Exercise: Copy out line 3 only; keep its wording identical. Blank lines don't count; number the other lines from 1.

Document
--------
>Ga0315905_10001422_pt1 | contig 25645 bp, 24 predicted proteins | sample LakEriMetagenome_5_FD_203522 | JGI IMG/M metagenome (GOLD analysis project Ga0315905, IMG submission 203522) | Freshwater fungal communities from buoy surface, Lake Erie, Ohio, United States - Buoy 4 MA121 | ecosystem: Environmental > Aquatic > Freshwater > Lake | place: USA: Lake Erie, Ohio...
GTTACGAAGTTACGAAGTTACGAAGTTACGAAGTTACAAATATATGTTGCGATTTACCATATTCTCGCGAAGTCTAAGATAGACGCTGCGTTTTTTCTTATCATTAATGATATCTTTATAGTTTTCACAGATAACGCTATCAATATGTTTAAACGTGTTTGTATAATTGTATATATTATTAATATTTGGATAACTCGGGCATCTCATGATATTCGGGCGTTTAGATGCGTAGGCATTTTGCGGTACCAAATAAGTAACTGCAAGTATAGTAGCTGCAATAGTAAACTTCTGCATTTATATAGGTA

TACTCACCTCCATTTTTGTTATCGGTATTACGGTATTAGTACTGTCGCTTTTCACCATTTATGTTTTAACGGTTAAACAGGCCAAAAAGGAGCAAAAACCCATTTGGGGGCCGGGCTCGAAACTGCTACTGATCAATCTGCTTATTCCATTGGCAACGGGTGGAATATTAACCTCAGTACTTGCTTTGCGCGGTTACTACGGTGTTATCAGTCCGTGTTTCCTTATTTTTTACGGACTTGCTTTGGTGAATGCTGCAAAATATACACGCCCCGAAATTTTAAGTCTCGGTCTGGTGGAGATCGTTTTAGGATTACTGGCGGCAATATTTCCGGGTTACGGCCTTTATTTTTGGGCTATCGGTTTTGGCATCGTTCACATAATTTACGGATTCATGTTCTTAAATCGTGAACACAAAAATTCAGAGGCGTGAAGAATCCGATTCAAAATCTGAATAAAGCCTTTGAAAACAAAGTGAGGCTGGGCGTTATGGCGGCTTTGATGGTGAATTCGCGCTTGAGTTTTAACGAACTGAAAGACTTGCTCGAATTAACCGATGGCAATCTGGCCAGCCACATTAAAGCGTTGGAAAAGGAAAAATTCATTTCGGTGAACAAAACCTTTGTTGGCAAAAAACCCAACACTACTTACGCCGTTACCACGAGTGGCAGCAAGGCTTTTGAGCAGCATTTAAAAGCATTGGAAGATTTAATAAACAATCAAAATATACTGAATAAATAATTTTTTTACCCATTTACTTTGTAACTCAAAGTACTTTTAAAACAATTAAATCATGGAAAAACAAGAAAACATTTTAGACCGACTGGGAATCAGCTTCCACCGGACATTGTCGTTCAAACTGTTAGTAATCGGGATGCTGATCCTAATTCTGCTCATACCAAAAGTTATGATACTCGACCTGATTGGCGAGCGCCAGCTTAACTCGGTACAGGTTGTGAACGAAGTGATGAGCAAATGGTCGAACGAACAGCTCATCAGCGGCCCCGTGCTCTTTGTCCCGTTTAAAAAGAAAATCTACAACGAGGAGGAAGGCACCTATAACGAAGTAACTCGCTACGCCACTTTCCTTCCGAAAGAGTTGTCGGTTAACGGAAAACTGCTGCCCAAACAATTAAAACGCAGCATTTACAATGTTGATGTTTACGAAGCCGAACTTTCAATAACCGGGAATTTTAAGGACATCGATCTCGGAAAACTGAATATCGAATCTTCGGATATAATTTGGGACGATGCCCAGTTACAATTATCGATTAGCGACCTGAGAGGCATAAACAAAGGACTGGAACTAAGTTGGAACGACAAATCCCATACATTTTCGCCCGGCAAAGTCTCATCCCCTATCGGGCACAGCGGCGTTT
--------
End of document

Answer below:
TACTCACCTCCATTTTTGTTATCGGTATTACGGTATTAGTACTGTCGCTTTTCACCATTTATGTTTTAACGGTTAAACAGGCCAAAAAGGAGCAAAAACCCATTTGGGGGCCGGGCTCGAAACTGCTACTGATCAATCTGCTTATTCCATTGGCAACGGGTGGAATATTAACCTCAGTACTTGCTTTGCGCGGTTACTACGGTGTTATCAGTCCGTGTTTCCTTATTTTTTACGGACTTGCTTTGGTGAATGCTGCAAAATATACACGCCCCGAAATTTTAAGTCTCGGTCTGGTGGAGATCGTTTTAGGATTACTGGCGGCAATATTTCCGGGTTACGGCCTTTATTTTTGGGCTATCGGTTTTGGCATCGTTCACATAATTTACGGATTCATGTTCTTAAATCGTGAACACAAAAATTCAGAGGCGTGAAGAATCCGATTCAAAATCTGAATAAAGCCTTTGAAAACAAAGTGAGGCTGGGCGTTATGGCGGCTTTGATGGTGAATTCGCGCTTGAGTTTTAACGAACTGAAAGACTTGCTCGAATTAACCGATGGCAATCTGGCCAGCCACATTAAAGCGTTGGAAAAGGAAAAATTCATTTCGGTGAACAAAACCTTTGTTGGCAAAAAACCCAACACTACTTACGCCGTTACCACGAGTGGCAGCAAGGCTTTTGAGCAGCATTTAAAAGCATTGGAAGATTTAATAAACAATCAAAATATACTGAATAAATAATTTTTTTACCCATTTACTTTGTAACTCAAAGTACTTTTAAAACAATTAAATCATGGAAAAACAAGAAAACATTTTAGACCGACTGGGAATCAGCTTCCACCGGACATTGTCGTTCAAACTGTTAGTAATCGGGATGCTGATCCTAATTCTGCTCATACCAAAAGTTATGATACTCGACCTGATTGGCGAGCGCCAGCTTAACTCGGTACAGGTTGTGAACGAAGTGATGAGCAAATGGTCGAACGAACAGCTCATCAGCGGCCCCGTGCTCTTTGTCCCGTTTAAAAAGAAAATCTACAACGAGGAGGAAGGCACCTATAACGAAGTAACTCGCTACGCCACTTTCCTTCCGAAAGAGTTGTCGGTTAACGGAAAACTGCTGCCCAAACAATTAAAACGCAGCATTTACAATGTTGATGTTTACGAAGCCGAACTTTCAATAACCGGGAATTTTAAGGACATCGATCTCGGAAAACTGAATATCGAATCTTCGGATATAATTTGGGACGATGCCCAGTTACAATTATCGATTAGCGACCTGAGAGGCATAAACAAAGGACTGGAACTAAGTTGGAACGACAAATCCCATACATTTTCGCCCGGCAAAGTCTCATCCCCTATCGGGCACAGCGGCGTTT